If the time runs out before the swap is completed, the operation reverts to its original state.
There are two types of Atomic Swaps:
- On-chain swaps such as cross-chain swaps between two different cryptocurrencies belonging to two separate blockchains
- Off-chain swaps using second-layer state channels that are separate from the primary blockchain itself
How do cross-chain swaps work?
The way an on-chain Atomic Swap works between two participants Alice and Bob follows the below sequence:
- Alice first creates a password ‘P’, as well as the hash of that password – ‘H’
- Alice locks say an amount V1 of Bitcoin into the HTLC1 on the Bitcoin network, specifying that Bob can unlock it by giving any password that can generate the hash H.
- Bob locks the equivalent amount V2 of Ether into HTLC2, specifying that Alice can unlock it by providing any password that generates the same hash ‘H’ on the Ethereum network.
- Alice is able to claim the coins sent by Bob, by unlocking the HTLC2 with the password ‘P’.
- This reveals the password ‘P’ to Bob, who can provide it to the HTLC1 and get his Bitcoin.
NOTE: Both HTLC1, HTLC2 provide a slightly varying timeout to ensure that in case the other party doesn’t withdraw funds within a certain time, that the original party can withdraw funds without any fear of being locked out.
(Process Diagram for Cross-chain Atomic Swap)
In the illustration above, the second participant can see that the cryptocurrency sent in the original transfer was claimed. Now the user is able to access the password that can release the cryptocurrency on this side of the operation. The entire process is restricted by the HTLC contract.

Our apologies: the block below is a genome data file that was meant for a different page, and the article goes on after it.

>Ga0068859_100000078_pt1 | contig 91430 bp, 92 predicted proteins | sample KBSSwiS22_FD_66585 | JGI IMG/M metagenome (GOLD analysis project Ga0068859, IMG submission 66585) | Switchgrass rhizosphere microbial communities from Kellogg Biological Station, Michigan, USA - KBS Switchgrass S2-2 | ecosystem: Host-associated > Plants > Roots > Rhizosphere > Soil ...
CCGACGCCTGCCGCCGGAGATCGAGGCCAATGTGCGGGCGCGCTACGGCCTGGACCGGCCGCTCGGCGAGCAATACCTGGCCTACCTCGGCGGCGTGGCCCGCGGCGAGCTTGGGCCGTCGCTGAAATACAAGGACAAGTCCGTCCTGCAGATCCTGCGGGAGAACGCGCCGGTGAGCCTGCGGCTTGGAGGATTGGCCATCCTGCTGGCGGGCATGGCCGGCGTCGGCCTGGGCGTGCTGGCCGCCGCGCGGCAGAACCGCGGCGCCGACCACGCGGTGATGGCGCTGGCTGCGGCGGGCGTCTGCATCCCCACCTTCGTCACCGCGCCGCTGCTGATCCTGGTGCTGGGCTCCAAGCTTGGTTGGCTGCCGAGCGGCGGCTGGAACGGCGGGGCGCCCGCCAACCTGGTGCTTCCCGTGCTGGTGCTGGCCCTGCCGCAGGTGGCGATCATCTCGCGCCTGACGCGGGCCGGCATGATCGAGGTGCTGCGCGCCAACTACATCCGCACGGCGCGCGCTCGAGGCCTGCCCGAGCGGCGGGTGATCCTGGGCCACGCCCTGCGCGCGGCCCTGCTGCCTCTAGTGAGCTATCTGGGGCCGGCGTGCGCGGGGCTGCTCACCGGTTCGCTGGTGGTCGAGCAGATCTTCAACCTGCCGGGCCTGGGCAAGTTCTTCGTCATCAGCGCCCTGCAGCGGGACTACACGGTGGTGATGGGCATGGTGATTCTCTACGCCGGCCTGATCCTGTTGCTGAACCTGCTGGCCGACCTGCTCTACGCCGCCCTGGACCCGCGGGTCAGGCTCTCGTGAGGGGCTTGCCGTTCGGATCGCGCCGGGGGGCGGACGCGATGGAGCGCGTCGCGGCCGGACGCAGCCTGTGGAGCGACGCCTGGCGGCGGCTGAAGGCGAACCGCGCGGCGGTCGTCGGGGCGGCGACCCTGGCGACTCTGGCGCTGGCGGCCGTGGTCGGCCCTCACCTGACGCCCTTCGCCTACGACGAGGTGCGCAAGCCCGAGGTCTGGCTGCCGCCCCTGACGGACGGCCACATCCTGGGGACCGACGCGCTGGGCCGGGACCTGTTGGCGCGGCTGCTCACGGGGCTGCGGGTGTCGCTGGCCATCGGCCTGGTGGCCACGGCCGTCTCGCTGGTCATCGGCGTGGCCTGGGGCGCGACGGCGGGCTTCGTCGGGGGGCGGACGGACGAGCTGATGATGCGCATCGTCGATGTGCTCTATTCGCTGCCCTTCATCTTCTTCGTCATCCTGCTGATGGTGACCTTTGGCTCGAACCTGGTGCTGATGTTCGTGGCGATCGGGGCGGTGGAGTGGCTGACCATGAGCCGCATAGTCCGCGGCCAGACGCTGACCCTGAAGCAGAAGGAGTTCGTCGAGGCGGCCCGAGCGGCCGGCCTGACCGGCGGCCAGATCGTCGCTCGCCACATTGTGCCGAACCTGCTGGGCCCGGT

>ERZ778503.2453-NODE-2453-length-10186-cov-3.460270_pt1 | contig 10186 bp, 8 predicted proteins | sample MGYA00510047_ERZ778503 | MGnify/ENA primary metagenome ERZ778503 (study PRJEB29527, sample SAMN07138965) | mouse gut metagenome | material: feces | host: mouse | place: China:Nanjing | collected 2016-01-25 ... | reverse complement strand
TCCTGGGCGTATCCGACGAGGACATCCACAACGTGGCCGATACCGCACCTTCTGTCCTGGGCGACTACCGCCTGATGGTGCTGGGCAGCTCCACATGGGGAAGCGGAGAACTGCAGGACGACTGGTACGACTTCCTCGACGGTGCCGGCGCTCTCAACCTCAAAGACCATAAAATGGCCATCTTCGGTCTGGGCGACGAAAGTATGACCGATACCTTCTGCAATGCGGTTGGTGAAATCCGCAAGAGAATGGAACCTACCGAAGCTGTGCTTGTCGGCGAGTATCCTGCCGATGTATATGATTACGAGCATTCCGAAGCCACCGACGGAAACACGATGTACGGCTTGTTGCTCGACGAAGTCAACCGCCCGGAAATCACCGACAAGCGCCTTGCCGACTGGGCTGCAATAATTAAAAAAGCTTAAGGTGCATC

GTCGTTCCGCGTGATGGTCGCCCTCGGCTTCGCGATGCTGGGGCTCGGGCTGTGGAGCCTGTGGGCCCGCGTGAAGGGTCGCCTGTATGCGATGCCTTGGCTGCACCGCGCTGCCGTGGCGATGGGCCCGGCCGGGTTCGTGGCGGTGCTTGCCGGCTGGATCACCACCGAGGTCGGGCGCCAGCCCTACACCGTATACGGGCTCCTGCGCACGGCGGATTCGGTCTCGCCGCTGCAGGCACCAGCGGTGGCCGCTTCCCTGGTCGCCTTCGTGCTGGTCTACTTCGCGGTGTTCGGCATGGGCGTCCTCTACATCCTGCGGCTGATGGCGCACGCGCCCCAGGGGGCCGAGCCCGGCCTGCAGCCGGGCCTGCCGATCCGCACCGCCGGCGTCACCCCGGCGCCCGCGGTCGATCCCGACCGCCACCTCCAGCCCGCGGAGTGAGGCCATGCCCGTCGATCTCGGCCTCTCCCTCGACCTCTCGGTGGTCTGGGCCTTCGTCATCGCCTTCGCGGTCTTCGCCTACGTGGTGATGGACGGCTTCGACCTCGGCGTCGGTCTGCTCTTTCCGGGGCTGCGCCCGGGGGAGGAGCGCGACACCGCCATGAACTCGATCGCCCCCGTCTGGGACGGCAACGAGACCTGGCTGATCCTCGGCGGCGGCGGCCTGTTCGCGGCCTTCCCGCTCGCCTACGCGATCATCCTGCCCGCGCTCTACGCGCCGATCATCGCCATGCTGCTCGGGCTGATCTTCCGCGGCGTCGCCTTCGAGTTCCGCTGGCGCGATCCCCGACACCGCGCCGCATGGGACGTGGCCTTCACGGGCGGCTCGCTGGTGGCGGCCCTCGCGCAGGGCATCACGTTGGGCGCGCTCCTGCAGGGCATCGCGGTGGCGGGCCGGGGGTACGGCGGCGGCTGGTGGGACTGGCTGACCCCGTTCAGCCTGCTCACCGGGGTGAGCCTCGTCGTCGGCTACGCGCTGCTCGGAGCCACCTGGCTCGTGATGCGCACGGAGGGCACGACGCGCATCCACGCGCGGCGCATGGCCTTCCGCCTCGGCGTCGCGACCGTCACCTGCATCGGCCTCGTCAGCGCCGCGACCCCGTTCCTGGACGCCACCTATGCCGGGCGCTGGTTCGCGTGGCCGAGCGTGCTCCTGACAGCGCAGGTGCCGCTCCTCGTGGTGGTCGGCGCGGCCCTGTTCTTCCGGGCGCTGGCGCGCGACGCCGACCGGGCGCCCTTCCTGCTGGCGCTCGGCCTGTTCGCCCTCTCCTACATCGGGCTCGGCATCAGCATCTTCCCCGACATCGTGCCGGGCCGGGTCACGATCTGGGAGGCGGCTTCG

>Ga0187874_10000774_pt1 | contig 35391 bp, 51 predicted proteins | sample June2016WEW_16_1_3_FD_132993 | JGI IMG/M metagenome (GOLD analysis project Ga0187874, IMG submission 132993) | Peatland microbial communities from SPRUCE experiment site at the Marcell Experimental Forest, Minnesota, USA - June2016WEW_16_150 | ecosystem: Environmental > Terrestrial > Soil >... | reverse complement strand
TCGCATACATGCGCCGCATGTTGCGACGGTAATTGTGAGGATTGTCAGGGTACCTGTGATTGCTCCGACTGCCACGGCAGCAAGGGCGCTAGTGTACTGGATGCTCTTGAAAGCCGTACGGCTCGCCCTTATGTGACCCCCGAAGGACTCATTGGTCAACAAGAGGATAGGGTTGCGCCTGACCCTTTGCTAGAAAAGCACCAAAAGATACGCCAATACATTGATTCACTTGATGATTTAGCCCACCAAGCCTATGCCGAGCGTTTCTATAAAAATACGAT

The Atomic Swap was the first example of blockchain to blockchain communication. As it allowed users to exchange their cryptocurrencies on-chain without using exchanges and other third parties.
In first-generation blockchains (Bitcoin, Litecoin, Dash Coin, etc.) this is all the cross-chain interoperability required. This is because these blockchains cannot host tokens, so there is no need for any more complicated interoperability.
The launch of Ethereum and tokens changed the industry. Now more assets were created on a blockchain, and there were more requirements to move those assets between networks.
What are Layer 2 Swaps?
State channels are characterized by not using block confirmations or taking space within the blocks of a network.
These can be used to trade two different cryptocurrencies peer-to-peer several times before closing the channel.
By doing this, the participants can trade freely with considerably lower costs.
Blockchain bridge or cross-chain bridge